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Coherency in Heterogeneous Designs

Coherency in Heterogeneous Designs
by Bernard Murphy on 09-01-2022 at 6:00 am

Ever wonder why coherent networks are needed beyond server design? The value of cache coherence in a multi-core or many-core server is now well understood. Software developers want to write multi-threaded programs for such systems and expect well-defined behavior when accessing common memory locations. They reasonably expect the same programming model to extend to heterogeneous SoCs, not just for the CPU cluster in the SoC but more generally. Say in a surveillance application based on an intelligent image processing pipeline feeding into inferencing and recognition to detect abnormal activity. Stages in such pipelines share data which must remain coherent. However, these components interface through AMBA CHI, ACE and AXI protocols – a mix of coherent and incoherent interfaces. The Arteris IP Ncore network is the only coherent network interface that can accomplish this objective.

Coherency in Heterogeneous Designs

Coherency in a Heterogeneous Design

An application like a surveillance camera depends on high-performance streaming all the way through the pipeline. A suspicious figure may be in-frame only for a short time, yet you still must capture and recognize a cause for concern. The frames/second inference rate must be high enough to meet that goal, enabling camera tracking to follow the detected figure.

The imaging pipeline starts with the CPU cluster processing images, tiled through multiple parallel threads for maximum performance. Further maximizing performance, memory accesses are cached to the greatest extent possible, and therefore that cache network must be coherent. The CPUs support CHI interfaces, so far, so good.

But image signal processing is a lot more complex than just reading images. There’s demosaicing, color management, dynamic range management and much more. Maybe handled in a specialized GPU or DSP function, which must deliver the same caching performance boost to not slow down the pipeline. And for which thread programming expects the same memory consistency model. Often this hardware function only supports an ACE interface. ACE is coherent but different from CHI. Now the design needs a coherent network that can support both.

Ncore application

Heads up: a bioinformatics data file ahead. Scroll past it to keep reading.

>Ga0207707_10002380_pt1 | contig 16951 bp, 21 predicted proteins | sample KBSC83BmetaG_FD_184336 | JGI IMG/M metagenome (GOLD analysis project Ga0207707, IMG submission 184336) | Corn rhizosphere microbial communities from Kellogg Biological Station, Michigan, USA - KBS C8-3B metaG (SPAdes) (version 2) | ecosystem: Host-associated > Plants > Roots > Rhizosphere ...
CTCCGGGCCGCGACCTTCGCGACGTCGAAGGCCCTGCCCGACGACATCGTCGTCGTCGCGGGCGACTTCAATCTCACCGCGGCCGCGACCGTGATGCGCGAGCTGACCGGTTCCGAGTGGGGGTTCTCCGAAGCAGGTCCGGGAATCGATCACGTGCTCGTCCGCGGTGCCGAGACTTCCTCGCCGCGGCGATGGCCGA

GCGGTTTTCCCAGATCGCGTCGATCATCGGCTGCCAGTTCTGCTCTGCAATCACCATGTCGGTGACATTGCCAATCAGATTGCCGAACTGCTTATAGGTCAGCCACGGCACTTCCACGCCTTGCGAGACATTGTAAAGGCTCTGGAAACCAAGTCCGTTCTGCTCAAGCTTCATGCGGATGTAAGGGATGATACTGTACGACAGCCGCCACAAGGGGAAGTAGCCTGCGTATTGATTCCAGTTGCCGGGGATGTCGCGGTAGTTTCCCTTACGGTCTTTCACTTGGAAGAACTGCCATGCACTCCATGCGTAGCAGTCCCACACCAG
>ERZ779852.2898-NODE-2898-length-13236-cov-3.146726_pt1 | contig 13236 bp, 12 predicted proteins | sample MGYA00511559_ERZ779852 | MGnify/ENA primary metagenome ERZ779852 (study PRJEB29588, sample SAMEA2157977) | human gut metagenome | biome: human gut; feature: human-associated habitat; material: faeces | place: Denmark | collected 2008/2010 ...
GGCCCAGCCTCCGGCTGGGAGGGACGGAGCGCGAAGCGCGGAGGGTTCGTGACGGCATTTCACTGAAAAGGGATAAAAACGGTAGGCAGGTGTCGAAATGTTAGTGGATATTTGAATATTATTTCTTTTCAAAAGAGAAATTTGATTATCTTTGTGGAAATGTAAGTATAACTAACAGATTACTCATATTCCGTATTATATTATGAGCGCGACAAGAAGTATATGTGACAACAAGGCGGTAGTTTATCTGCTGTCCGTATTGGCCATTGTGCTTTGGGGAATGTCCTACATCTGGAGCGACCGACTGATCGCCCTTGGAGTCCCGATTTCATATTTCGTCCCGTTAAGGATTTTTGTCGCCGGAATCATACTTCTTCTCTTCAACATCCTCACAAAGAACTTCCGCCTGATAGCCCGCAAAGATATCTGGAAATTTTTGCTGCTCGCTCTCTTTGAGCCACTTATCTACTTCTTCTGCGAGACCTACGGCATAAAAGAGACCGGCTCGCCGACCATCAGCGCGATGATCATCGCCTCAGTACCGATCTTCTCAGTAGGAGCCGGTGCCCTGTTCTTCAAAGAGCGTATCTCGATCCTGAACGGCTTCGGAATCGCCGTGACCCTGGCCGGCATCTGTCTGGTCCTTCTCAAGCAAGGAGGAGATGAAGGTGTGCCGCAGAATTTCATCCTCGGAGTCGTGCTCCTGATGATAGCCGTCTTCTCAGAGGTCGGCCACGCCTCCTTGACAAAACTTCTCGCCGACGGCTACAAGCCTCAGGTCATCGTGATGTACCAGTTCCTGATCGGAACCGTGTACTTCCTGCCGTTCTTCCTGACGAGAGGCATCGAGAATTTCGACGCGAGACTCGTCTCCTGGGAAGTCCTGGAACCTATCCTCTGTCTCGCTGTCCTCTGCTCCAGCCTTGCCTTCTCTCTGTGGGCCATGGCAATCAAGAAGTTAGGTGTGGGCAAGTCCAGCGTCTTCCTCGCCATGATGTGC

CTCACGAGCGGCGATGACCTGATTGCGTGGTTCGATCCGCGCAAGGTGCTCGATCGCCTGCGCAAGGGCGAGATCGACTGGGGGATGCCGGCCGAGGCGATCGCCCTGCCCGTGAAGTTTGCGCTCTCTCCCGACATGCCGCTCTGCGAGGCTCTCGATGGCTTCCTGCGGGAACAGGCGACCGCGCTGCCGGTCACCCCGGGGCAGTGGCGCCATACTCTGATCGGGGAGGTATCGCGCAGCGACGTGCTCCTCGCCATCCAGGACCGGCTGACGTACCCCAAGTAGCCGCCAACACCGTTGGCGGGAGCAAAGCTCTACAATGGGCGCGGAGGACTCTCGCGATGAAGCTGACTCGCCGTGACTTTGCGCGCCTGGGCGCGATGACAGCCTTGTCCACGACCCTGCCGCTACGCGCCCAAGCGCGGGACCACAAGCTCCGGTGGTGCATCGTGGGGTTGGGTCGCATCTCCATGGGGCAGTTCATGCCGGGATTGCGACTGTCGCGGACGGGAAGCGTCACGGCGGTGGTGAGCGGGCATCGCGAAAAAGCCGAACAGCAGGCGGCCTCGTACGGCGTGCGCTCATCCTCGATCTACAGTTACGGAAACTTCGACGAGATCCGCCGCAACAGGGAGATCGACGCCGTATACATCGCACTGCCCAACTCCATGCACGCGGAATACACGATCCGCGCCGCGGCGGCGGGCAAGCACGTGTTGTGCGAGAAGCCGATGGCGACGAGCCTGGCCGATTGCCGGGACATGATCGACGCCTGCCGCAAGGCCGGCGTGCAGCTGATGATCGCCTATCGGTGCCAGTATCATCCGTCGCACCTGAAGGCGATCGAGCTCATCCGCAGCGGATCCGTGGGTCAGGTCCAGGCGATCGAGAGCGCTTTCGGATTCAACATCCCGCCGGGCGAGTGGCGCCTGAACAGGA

Those threads feed into the AI engine to infer suspicious objects in images at, say, 30 frames/second. Aiming to detect not only such an object but also the direction of movement. AI engines commonly support an AXI interface, which is widely popular but is not coherent. However, the control front-end to that engine must still see a coherent view of processed image tiles streaming into the engine. Meeting that goal requires special support.

The Arteris IP Ncore coherent network

The Arteris IP FlexNoC non-coherent network serves the connectivity needs of much of a typical SoC, which may not need coherent memory sharing with CPUs and GPUs. The AI accelerator itself may be built on a FlexNoC network. But a connectivity solution is needed to manage the coherent domain as well. For this, Arteris IP has built its Ncore coherent NoC generator.

Think of Ncore as a NoC with all the regular advantages of such a network but with a couple of extra features. First, the network provides directory-based coherency management. All memory accesses within the coherent domain, such as CPU and GPU clusters, adhere to the consistency model. Second, Ncore supports CHI and ACE interfaces. It also supports ACE-Lite interfaces with embedded cache, which Arteris IP calls proxy caches. A proxy cache can connect to an AXI bus in the non-coherent domain, complementing the AXI data on the coherent side with the information required to meet the ACE-Lite specification. A proxy cache ensures that when the non-coherent domain reads from the cache or writes to the cache, those transactions will be managed coherently.

Bottom line, using Ncore provides the only commercial solution for network coherency between CHI, ACE and AXI networks. The kind of networks you will commonly find in most SoCs. If you’d like to learn more, click HERE.

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